By Rabbi Jenny Solomon
Shehehiyanu, v’kiyamanu, v’higiyanu lazman ha’zeh! (Thank you, God, for giving us life, sustaining us, and enabling us to reach this day!) It is almost unfathomable to me that just a year ago we opened our doors and our waters to the Jewish community. Living in a relatively small Jewish community in the southeast, I had very modest expectations for our first year of “business.” My hopes and dreams were abundant, for sure, but I tried to keep them in check given the fact that the idea and experience of a mikveh would be totally new to the vast majority of our community. But, I am overjoyed to report that our first year in existence has far exceeded anything I could have imagined. As we approach the Yamim Nora’im (Days of Awe), we will soon welcome our 100th guest at Libi Eir, with over 200 immersions having taken place in our waters. We have built a wonderful cohort of 17 guides (14 women and 3 men) who have facilitated immersions with grace, sensitivity, kavannah (heartfelt intention), kavod (dignity and respect), and modesty. We have welcomed guests for both traditional and creative rituals, and men and women of all ages, Jewish affiliations, and sexual orientations have found themselves at home within our walls. So much of our success is due to Mayyim Hayyim’s groundbreaking model, mission, and leadership, which they have so generously shared with us.
As anyone who has had a baby and reached his/her first birthday knows, this milestone is a big one! It is breathtaking to reflect back on our “birth” and all the developmental moments that have transpired in order for us to reach this day. I would love to share with you just a couple of the things that have been the most remarkable.
ALEPH Though this ritual is ancient and not without its halakhic depth and intricacy, it is also spiritually, psychologically, emotionally and physically intuitive. I have been amazed at how natural it has felt for so many people to immerse in the mikveh for the first time and to quickly feel it is a place they could return to and make their own. The oft-quoted: “Build it and they will come,” has rung in my ears quite frequently these days. With relatively little money to spend on advertising and by relying primarily on educational programming and word of mouth, many people have found their way to us and taken the bold steps of immersing. As a result, I am reminded time and time again of how much this ritual is a part of our spiritual DNA. It is more a matter of re-claiming the mikveh, than claiming it for the first time.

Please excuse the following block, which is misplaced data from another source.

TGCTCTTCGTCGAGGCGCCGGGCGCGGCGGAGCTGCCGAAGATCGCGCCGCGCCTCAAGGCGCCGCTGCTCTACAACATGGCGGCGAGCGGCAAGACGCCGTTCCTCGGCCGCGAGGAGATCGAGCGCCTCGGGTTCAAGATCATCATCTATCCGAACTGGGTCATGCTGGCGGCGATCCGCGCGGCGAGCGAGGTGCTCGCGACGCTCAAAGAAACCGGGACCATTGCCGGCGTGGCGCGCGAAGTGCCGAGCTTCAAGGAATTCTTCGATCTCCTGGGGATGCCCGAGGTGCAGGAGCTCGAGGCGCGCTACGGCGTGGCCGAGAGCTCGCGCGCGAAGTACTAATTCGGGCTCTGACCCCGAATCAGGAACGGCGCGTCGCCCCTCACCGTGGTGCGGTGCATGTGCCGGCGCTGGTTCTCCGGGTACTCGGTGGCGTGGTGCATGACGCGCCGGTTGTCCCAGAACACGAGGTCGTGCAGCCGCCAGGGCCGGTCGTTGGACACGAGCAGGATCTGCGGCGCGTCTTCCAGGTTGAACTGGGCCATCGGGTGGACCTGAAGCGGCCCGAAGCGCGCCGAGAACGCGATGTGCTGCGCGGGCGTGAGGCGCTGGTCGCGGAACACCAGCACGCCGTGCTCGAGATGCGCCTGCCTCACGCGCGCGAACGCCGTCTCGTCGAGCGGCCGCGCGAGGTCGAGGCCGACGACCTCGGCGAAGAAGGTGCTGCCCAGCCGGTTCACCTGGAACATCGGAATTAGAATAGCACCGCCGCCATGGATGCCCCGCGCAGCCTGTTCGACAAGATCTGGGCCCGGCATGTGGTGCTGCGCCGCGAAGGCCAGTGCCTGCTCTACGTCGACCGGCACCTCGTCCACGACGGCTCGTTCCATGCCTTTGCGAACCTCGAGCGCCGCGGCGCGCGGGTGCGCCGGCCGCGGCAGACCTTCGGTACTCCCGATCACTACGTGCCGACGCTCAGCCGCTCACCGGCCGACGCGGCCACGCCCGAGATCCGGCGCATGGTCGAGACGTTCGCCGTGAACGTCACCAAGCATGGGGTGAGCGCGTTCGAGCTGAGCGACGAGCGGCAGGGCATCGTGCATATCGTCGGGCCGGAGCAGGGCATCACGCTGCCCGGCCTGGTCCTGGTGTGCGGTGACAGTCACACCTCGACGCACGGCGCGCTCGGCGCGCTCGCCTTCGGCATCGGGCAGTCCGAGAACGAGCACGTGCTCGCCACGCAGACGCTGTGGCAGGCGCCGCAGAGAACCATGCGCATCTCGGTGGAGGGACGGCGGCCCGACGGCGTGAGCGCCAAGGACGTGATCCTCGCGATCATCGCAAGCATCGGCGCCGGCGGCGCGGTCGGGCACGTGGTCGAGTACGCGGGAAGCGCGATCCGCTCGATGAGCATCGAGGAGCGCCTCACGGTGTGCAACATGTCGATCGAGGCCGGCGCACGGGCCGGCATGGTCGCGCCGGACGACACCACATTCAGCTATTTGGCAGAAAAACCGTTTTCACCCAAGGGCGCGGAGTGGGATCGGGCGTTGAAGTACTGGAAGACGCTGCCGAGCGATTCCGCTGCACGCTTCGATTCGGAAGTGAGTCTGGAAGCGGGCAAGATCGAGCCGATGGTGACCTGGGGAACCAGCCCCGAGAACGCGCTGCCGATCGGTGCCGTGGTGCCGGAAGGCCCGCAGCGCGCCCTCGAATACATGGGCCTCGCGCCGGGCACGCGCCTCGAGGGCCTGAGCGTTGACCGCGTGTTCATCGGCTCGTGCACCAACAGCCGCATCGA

BET I have learned that a community mikveh (even one that is housed in and financially supported by a particular synagogue) is a unique and powerful way to build bridges with neighboring synagogues and Jewish communities. Whereas community relations and politics have, at times, divided us, the mikveh has simply and effectively brought us together in a spirit of partnership and unity. The mikveh is a place in which we can all be grateful, create holy moments, and value each other’s individual paths to Jewish tradition. And in this way, Libi Eir truly embodies the spirit of klal yisrael (unity of the Jewish People).
GIMEL Mayyim Hayyim’s wisdom of training mikveh guides has been one of the greatest blessings of our first year. This model enables our mikveh to be open day and night without over-burdening any one guide. It also enables guests to be paired with guides who can best meet their spiritual needs. Having a group of guides offers each of those guides the privilege of being a witness to another person’s spiritual journey and each guide is inevitably enriched by the experience. And most importantly, Mayyim Hayyim’s mikveh guide model allows people to immerse in dignity with the freedom to “lead” their own mikveh experience rather than feel that they are bound by meeting the mikveh attendant’s expectations.
As exciting as it is to reach this moment in time, we are, after all, only one year old! There is much, much more learning to do as we go forward. I pray that God will continue to bless us and this holy work. It is truly a privilege to be Libi Eir’s faithful steward as she grows into the next stage of her life.
Rabbi Jenny Solomon, D. Min. is founder and director of Libi Eir Awakened Heart mikveh in Raleigh, North Carolina. Libi Eir, built on Mayyim Hayyim’s innovative model and mission, now enters its second year serving the Jewish community across the Triangle area and beyond. Jenny also serves Beth Meyer Synagogue and the wider Triangle community through her pastoral and educational work with adult women and as a shelihat tzibur (prayer leader).